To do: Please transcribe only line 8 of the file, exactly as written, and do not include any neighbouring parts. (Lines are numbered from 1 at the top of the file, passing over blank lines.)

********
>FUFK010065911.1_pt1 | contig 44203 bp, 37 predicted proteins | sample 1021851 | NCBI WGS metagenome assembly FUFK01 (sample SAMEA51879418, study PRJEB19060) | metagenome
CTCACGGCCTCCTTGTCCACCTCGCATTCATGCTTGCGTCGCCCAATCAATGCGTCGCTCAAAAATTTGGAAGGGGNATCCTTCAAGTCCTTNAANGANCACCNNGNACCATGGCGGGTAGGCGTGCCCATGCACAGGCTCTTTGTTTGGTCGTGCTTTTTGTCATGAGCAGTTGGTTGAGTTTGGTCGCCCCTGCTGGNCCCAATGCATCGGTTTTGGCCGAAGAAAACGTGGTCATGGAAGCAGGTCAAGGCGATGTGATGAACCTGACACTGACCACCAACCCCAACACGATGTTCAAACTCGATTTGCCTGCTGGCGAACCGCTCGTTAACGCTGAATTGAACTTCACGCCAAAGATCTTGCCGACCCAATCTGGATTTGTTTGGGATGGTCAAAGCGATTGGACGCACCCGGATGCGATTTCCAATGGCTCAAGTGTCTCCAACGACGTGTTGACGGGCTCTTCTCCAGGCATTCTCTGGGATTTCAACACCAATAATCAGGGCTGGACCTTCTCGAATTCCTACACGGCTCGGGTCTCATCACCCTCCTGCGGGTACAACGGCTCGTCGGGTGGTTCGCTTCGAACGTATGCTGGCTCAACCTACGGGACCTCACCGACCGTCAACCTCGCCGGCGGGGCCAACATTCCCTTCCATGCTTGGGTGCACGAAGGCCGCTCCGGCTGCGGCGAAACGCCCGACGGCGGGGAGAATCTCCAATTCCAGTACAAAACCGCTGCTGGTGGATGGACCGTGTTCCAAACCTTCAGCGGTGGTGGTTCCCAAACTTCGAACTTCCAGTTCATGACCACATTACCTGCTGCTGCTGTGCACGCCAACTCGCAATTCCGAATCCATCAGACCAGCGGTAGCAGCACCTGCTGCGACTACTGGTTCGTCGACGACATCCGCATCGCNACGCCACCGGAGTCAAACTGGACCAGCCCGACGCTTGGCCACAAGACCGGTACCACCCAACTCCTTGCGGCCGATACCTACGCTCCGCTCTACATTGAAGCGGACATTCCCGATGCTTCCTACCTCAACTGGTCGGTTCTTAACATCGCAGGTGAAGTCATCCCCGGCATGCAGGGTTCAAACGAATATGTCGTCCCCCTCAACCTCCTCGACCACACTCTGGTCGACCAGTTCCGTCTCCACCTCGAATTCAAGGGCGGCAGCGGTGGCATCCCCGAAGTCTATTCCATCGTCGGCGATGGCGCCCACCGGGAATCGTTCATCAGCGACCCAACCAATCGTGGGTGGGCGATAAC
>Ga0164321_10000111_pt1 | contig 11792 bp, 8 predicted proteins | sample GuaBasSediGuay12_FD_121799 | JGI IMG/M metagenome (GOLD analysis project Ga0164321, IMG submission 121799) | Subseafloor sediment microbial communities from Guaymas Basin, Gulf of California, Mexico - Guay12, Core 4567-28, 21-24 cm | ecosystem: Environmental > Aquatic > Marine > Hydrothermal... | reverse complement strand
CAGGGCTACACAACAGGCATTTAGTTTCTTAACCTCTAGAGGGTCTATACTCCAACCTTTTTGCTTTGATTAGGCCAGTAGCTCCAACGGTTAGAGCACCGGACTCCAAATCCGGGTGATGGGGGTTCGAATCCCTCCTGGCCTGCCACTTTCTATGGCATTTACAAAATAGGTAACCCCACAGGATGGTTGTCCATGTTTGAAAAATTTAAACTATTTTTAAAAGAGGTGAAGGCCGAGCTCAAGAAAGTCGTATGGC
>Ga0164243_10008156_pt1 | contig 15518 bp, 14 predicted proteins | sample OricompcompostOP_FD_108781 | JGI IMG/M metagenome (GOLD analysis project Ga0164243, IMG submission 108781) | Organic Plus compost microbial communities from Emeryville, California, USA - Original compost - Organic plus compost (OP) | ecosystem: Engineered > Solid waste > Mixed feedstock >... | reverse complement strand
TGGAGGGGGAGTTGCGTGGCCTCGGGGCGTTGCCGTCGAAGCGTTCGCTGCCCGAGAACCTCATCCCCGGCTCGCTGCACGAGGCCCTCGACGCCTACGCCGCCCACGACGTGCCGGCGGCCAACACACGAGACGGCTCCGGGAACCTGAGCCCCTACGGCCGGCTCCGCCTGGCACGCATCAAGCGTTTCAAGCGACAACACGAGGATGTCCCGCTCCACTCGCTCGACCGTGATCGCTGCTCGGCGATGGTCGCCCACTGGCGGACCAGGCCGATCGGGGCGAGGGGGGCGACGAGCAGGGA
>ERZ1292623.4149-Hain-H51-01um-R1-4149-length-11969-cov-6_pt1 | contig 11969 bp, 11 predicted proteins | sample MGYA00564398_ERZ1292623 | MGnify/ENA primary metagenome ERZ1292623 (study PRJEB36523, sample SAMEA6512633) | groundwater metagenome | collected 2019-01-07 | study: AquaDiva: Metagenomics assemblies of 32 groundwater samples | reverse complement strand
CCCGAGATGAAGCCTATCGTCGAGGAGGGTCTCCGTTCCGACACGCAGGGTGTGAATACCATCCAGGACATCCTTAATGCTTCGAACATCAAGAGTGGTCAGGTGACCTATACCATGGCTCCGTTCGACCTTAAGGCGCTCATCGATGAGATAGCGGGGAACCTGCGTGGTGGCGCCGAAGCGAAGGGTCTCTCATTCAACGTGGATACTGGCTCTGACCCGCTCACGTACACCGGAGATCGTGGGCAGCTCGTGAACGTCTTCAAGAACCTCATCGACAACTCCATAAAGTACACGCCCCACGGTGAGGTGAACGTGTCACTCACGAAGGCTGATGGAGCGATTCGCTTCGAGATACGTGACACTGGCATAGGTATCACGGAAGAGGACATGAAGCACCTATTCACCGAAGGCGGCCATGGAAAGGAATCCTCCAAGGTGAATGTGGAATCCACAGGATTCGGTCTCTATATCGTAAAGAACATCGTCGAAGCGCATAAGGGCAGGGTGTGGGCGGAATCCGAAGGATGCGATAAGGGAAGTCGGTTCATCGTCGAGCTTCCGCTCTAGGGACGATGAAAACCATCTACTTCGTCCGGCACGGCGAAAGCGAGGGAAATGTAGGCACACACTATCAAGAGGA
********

CCCGAGATGAAGCCTATCGTCGAGGAGGGTCTCCGTTCCGACACGCAGGGTGTGAATACCATCCAGGACATCCTTAATGCTTCGAACATCAAGAGTGGTCAGGTGACCTATACCATGGCTCCGTTCGACCTTAAGGCGCTCATCGATGAGATAGCGGGGAACCTGCGTGGTGGCGCCGAAGCGAAGGGTCTCTCATTCAACGTGGATACTGGCTCTGACCCGCTCACGTACACCGGAGATCGTGGGCAGCTCGTGAACGTCTTCAAGAACCTCATCGACAACTCCATAAAGTACACGCCCCACGGTGAGGTGAACGTGTCACTCACGAAGGCTGATGGAGCGATTCGCTTCGAGATACGTGACACTGGCATAGGTATCACGGAAGAGGACATGAAGCACCTATTCACCGAAGGCGGCCATGGAAAGGAATCCTCCAAGGTGAATGTGGAATCCACAGGATTCGGTCTCTATATCGTAAAGAACATCGTCGAAGCGCATAAGGGCAGGGTGTGGGCGGAATCCGAAGGATGCGATAAGGGAAGTCGGTTCATCGTCGAGCTTCCGCTCTAGGGACGATGAAAACCATCTACTTCGTCCGGCACGGCGAAAGCGAGGGAAATGTAGGCACACACTATCAAGAGGA